Trait analyses: Grain samples were tempered to 14.5% moisture and 100 g of each sample was milled on a Quadrumat Junior mill (Brabender Co., Hackensack, NJ). The mill was preheated to prevent expansion of the rolls during operation. Ground grain samples were sifted with an 8XX silk reel sieve and a 94-mesh (180 µm) screen. Flour yield (FlYd) was expressed as the percentage of total flour weight to initial sample weight. Measurements were also taken for the following 14 traits: flour efficiency (FlEf), median size of flour particles (x50), specific surface area of flour particles (Sv), flour protein content (FPC), flour ash content (Fash), flour color L* (FlL), flour color a* (Fla), flour color b* (Flb), grain protein content (GPC), grain ash content (Gash), test weight (TestW), 1000-kernel weight (TKW), heading date (HD) and maturity date (MD). Detailed explanations for each trait are described in Table S3 in File S1.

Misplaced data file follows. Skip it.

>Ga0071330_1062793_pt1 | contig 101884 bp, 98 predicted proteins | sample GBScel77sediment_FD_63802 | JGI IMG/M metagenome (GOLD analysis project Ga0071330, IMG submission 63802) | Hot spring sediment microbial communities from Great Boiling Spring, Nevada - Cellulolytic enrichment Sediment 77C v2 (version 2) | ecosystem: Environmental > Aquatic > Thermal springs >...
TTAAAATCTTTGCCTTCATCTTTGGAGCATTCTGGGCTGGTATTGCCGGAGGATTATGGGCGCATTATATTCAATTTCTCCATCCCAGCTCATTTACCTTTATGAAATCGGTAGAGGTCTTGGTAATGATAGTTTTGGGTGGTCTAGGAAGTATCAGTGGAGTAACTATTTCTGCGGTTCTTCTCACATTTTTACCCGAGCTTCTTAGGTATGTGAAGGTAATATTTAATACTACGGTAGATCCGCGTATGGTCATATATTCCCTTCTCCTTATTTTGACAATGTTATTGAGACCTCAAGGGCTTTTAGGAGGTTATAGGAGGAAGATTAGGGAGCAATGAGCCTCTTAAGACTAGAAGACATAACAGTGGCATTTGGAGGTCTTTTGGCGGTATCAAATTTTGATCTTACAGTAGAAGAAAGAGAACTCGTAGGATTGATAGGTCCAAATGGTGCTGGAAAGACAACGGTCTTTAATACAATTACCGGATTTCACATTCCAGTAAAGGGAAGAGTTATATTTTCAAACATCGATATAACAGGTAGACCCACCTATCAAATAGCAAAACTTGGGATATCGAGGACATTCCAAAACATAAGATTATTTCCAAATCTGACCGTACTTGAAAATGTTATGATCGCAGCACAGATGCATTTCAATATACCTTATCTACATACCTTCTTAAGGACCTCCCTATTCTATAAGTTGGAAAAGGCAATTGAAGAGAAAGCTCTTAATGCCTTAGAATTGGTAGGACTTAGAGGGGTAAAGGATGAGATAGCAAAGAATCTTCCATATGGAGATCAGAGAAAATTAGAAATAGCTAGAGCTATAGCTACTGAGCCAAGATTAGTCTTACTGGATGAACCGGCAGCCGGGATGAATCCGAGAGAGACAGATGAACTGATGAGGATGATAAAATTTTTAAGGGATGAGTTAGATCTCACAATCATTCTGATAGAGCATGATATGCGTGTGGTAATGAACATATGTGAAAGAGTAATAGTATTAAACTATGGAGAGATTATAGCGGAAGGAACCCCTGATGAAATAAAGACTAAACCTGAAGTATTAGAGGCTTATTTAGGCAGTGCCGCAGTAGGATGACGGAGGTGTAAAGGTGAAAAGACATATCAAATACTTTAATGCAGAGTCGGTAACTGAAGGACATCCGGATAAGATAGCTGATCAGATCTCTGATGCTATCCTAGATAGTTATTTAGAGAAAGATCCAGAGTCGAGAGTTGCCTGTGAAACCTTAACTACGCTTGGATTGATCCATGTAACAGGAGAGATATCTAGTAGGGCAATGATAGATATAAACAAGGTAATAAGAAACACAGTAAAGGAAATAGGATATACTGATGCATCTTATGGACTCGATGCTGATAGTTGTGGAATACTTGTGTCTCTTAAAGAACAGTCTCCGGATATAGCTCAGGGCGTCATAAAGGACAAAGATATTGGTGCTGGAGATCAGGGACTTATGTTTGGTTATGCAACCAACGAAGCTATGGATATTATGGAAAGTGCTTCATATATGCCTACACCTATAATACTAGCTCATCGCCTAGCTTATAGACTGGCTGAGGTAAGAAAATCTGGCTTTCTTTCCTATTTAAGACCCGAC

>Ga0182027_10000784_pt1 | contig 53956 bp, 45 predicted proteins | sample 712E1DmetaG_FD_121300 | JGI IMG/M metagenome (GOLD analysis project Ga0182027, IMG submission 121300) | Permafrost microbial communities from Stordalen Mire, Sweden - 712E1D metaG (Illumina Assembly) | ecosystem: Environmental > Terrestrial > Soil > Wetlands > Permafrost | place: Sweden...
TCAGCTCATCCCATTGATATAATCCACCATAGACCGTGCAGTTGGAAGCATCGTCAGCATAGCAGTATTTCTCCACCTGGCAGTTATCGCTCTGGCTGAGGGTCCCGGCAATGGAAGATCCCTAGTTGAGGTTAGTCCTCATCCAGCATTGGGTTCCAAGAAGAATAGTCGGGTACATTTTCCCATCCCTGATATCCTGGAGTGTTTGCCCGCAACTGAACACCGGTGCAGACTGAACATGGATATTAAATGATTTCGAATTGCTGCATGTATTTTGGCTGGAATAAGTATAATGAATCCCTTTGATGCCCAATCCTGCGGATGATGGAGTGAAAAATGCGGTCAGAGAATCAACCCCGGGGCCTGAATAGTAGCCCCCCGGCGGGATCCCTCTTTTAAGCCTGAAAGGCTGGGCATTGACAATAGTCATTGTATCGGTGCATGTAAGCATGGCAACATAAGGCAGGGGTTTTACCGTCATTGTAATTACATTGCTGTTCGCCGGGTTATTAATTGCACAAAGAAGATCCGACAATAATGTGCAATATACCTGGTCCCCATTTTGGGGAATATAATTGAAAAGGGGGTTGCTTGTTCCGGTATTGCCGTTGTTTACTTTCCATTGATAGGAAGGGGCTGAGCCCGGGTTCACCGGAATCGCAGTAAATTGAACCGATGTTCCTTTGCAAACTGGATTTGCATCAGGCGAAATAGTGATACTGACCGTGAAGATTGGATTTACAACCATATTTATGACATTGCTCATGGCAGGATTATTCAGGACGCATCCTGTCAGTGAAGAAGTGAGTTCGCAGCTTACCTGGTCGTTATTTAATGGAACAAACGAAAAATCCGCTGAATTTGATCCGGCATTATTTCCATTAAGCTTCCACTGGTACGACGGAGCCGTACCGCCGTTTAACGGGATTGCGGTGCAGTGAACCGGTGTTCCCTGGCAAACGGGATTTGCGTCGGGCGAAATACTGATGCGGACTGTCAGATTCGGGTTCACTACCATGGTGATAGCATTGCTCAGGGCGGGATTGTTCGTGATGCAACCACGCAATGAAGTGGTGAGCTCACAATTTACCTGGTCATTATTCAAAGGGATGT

Statistical analysis: Principal component analysis (PCA) and cladogram construction were performed with TASSEL 3.0 [15]. Analyses of DArT and SNP data were conducted separately. A correlation-based PCA was performed, and missing data was imputed with following settings: use manhatten distance, use unweighted average, 3 numbers of neighbors, and 0.80 minimum frequency of row data. Statistical analysis of traits was performed with JMP 9 (SAS Institute, Raleigh, NC). The mean value of two replications was used as the environmental value for each accession in the 2009/2010 and 2010/2011 cropping seasons. For two-dimensional analysis of variance, the fit model function was used with standard least squares method. Random effects of the genotypes and environments were applied to estimate the variance components. Heritability in the broad sense was estimated from the results of the variance analysis according to the formula used by Burton and DeVane [16]. Associations between markers and traits were calculated with TASSEL 3.0 [15] using the mixed linear model. The kinship matrix calculated by TASSEL was used for considering familial relatedness of accessions. Since a different distribution pattern was observed between soft and hard kernel types (see Results' section), the effect of kernel type was considered as an additional term of fixed effect in the model: 0 and 1 values were rendered to soft and hard kernel type, respectively. To take into account multiple comparisons, significance was tested using a 0.5 false discovery rate implemented in the q value software [17].